Thursday, December 28, 2006

Water futures?

After my diatribe the other day, I started thinking seriously about the future of obtaining water on this planet. I'm curious how come we haven't yet seen a futures contract on the delivery of water come into existence. I imagine that someone in the wonderful world of derivatives has considered or maybe even tested such a concept. Maybe water is still too plentiful for this to work now? However, I have the distinct feeling that such a futures contract is not too far off on the horizon, say within 10 years. As water becomes scarcer, Wall Street will inevitably find a way to monetize and hedge that scarcity. Financial engineering at its best!

3 comments: said...

Water is way too cheap in relation to the costs of shipping and distribution (most of the "cost" of water is still in it's movement, not in its production). I think this is probably why it isn't a fungible good that can be hedged. If you want to bet on the cost of a few gigalitres of water in 20 years time, you'd be better off better on the energy costs at that time, as that is what will determine the water price - you can always produce as much water as you want via desalination and ship it anywhere, its just a matter of the cost of the energy involved.

Anonymous said...

I heard a podcast about an excellent water investing opportunity. Without the inevitable crisis that seems to be coming, this stock was quite profitable. It was a pump making company. Seemed like a great opportunity. Now if I can only remember where I heard it...

Khyron said...


I don't expect water to *remain* as cheap as it has been. The energy issues are part of it. Also, water has been disappearing (or rather moving, it seems) from certain parts of the planet. So there may be a time when there are definite water haves and have nots, if it hasn't yet happened.

"Twilight in the Desert" made this very point about Saudi Arabia and their need to desalinate huge amounts of water for their growing population. As the book tells it (IIRC), that process is driven by excess natural gas. However, as oil falls out of favor as the premier transport fuel due to the inexorable upward march of its price, natural gas is next in line for the crown. That means even more energy competition, no? Both a transport and heating fuel, plus its use in petrochemical production processes. And who knows what I forgot. Then what comes next?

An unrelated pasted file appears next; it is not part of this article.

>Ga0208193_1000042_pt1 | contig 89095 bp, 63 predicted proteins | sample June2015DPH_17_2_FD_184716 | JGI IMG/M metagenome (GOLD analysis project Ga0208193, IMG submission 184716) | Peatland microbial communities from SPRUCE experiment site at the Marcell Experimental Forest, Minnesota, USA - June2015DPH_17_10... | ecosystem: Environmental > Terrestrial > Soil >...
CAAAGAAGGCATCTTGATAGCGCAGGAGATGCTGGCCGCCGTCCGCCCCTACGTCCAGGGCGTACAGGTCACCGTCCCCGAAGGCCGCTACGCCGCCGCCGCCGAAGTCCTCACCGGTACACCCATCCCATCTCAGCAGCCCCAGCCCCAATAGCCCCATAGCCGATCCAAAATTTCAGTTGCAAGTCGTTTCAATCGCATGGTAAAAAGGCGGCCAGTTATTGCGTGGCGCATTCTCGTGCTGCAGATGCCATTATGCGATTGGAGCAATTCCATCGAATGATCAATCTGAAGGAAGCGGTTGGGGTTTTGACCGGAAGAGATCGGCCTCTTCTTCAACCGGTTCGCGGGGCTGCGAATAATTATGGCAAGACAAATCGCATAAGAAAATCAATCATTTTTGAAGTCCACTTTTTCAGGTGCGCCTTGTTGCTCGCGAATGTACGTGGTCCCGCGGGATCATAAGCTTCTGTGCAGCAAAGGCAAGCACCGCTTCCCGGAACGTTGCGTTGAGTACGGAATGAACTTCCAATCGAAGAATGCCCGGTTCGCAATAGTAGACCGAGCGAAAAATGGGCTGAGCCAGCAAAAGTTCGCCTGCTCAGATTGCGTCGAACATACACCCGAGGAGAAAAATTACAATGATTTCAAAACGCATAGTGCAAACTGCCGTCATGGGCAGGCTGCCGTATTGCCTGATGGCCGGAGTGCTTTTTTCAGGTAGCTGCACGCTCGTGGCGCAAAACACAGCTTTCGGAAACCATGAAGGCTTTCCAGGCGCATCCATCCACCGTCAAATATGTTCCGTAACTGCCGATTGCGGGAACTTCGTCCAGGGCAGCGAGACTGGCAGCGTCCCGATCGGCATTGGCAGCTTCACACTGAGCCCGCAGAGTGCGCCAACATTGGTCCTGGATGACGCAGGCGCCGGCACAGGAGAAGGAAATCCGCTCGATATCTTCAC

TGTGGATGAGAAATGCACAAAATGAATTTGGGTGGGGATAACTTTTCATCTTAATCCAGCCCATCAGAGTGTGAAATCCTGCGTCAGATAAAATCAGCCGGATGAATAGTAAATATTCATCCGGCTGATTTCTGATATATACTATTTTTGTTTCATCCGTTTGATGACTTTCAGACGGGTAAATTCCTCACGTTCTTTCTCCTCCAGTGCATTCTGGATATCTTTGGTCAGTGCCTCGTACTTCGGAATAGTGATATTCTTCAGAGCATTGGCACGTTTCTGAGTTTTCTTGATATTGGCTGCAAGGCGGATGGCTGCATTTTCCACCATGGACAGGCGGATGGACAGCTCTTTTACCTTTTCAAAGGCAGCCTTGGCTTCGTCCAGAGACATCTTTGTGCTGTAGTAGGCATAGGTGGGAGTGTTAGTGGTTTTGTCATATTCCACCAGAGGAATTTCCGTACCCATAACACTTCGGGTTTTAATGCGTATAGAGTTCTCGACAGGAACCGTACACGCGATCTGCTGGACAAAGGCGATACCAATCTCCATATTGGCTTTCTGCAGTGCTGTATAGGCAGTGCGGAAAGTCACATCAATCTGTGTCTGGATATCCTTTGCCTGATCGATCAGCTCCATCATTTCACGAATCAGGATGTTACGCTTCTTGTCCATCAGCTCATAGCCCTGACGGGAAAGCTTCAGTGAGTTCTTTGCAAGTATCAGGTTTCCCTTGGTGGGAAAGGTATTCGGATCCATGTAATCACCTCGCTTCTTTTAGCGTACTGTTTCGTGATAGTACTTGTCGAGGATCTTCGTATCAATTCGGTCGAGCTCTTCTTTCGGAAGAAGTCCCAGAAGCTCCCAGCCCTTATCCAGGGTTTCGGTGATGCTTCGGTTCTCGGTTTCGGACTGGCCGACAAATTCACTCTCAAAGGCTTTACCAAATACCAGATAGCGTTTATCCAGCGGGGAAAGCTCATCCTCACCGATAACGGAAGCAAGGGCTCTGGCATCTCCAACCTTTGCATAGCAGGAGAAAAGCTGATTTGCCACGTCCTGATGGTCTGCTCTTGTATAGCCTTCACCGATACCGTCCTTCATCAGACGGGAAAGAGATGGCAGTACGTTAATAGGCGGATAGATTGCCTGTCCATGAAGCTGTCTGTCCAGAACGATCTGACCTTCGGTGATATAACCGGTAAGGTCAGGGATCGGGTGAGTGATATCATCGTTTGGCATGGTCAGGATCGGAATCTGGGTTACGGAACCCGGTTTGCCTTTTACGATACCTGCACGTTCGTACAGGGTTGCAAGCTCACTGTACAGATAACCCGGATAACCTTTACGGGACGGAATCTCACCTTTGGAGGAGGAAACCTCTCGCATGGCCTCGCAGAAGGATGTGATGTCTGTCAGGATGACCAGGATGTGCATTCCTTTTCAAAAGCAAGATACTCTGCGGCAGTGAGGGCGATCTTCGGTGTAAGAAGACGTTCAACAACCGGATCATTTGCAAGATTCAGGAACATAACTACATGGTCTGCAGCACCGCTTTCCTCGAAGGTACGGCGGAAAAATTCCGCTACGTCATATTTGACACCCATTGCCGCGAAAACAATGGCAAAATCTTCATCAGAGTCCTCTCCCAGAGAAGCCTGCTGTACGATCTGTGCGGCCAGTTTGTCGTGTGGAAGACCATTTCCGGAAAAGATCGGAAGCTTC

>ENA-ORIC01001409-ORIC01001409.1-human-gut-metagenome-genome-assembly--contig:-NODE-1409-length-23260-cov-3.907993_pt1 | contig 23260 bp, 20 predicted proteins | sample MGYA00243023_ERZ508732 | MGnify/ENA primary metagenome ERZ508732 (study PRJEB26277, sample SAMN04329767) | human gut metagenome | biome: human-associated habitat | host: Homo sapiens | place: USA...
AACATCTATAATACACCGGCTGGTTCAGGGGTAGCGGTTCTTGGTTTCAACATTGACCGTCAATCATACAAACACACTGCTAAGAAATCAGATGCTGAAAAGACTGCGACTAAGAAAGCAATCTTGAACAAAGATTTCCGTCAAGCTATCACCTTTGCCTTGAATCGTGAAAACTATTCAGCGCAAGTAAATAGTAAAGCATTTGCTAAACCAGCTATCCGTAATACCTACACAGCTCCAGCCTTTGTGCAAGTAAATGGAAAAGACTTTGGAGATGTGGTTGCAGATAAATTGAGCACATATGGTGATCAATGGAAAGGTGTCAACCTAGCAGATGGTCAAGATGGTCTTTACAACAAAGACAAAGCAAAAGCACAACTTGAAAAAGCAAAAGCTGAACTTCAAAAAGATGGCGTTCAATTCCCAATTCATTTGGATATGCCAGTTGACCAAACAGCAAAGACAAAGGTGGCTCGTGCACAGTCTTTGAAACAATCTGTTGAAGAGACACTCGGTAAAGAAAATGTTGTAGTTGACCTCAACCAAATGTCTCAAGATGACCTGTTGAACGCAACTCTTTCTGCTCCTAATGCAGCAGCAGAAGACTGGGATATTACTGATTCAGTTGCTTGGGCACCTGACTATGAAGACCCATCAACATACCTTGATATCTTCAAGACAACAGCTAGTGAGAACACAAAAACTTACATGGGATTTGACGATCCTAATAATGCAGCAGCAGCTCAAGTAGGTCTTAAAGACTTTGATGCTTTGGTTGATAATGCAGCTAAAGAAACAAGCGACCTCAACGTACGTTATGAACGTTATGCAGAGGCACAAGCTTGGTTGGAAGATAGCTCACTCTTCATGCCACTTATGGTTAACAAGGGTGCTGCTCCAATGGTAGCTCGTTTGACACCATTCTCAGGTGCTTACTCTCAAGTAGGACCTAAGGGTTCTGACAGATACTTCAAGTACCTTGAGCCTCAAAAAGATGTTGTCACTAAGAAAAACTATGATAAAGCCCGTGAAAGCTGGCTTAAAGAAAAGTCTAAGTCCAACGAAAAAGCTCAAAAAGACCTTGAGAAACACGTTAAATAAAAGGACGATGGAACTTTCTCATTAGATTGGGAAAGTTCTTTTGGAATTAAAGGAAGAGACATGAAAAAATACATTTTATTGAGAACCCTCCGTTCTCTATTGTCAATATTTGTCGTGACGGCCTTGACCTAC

Yes, this is exactly how it should be, in a sense. As these prices rise, other forms of energy should become more viable. But how long will it take? How much will they cost? (Petrol products have really high energy density, right? Wind and water, not so much.)

The trend is upward, even if not due to the cost of water itself.

Then what about those places where the water moves from. Again, haves and have nots. I would imagine people will get even more restless about lack of water than lack of oil, especially if not many of them own automobiles.


Yeah, there seem to be a bunch of opportunities in water. Barron's covered some a few months back. Definitely a growth industry, but possibly for less than ideal reasons.

Anyway, I'm just thinking out loud here. I'm no expert. Just a guy with a genetic predisposition to dehydration and a water Sun sign, so I like the wet stuff. A lot.